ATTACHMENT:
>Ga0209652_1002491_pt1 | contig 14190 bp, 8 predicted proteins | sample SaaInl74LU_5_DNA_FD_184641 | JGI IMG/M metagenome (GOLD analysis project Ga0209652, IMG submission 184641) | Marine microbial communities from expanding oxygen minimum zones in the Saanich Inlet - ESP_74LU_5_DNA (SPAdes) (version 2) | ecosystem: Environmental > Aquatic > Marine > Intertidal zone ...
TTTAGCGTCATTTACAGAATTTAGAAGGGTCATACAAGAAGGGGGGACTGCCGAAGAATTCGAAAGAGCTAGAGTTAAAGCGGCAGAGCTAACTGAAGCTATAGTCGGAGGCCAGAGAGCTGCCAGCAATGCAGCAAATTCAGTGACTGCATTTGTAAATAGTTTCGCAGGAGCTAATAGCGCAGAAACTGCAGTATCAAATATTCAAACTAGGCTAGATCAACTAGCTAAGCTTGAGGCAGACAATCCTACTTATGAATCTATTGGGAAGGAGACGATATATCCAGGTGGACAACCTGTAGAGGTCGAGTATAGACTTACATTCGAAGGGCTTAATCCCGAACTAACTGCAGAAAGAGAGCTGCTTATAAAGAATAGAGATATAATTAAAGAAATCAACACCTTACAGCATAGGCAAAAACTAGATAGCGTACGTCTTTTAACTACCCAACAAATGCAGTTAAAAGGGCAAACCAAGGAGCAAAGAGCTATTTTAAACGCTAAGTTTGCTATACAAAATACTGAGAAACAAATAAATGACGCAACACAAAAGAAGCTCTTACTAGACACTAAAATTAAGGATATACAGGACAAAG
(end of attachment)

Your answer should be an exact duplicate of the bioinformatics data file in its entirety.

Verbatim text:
>Ga0209652_1002491_pt1 | contig 14190 bp, 8 predicted proteins | sample SaaInl74LU_5_DNA_FD_184641 | JGI IMG/M metagenome (GOLD analysis project Ga0209652, IMG submission 184641) | Marine microbial communities from expanding oxygen minimum zones in the Saanich Inlet - ESP_74LU_5_DNA (SPAdes) (version 2) | ecosystem: Environmental > Aquatic > Marine > Intertidal zone ...
TTTAGCGTCATTTACAGAATTTAGAAGGGTCATACAAGAAGGGGGGACTGCCGAAGAATTCGAAAGAGCTAGAGTTAAAGCGGCAGAGCTAACTGAAGCTATAGTCGGAGGCCAGAGAGCTGCCAGCAATGCAGCAAATTCAGTGACTGCATTTGTAAATAGTTTCGCAGGAGCTAATAGCGCAGAAACTGCAGTATCAAATATTCAAACTAGGCTAGATCAACTAGCTAAGCTTGAGGCAGACAATCCTACTTATGAATCTATTGGGAAGGAGACGATATATCCAGGTGGACAACCTGTAGAGGTCGAGTATAGACTTACATTCGAAGGGCTTAATCCCGAACTAACTGCAGAAAGAGAGCTGCTTATAAAGAATAGAGATATAATTAAAGAAATCAACACCTTACAGCATAGGCAAAAACTAGATAGCGTACGTCTTTTAACTACCCAACAAATGCAGTTAAAAGGGCAAACCAAGGAGCAAAGAGCTATTTTAAACGCTAAGTTTGCTATACAAAATACTGAGAAACAAATAAATGACGCAACACAAAAGAAGCTCTTACTAGACACTAAAATTAAGGATATACAGGACAAAG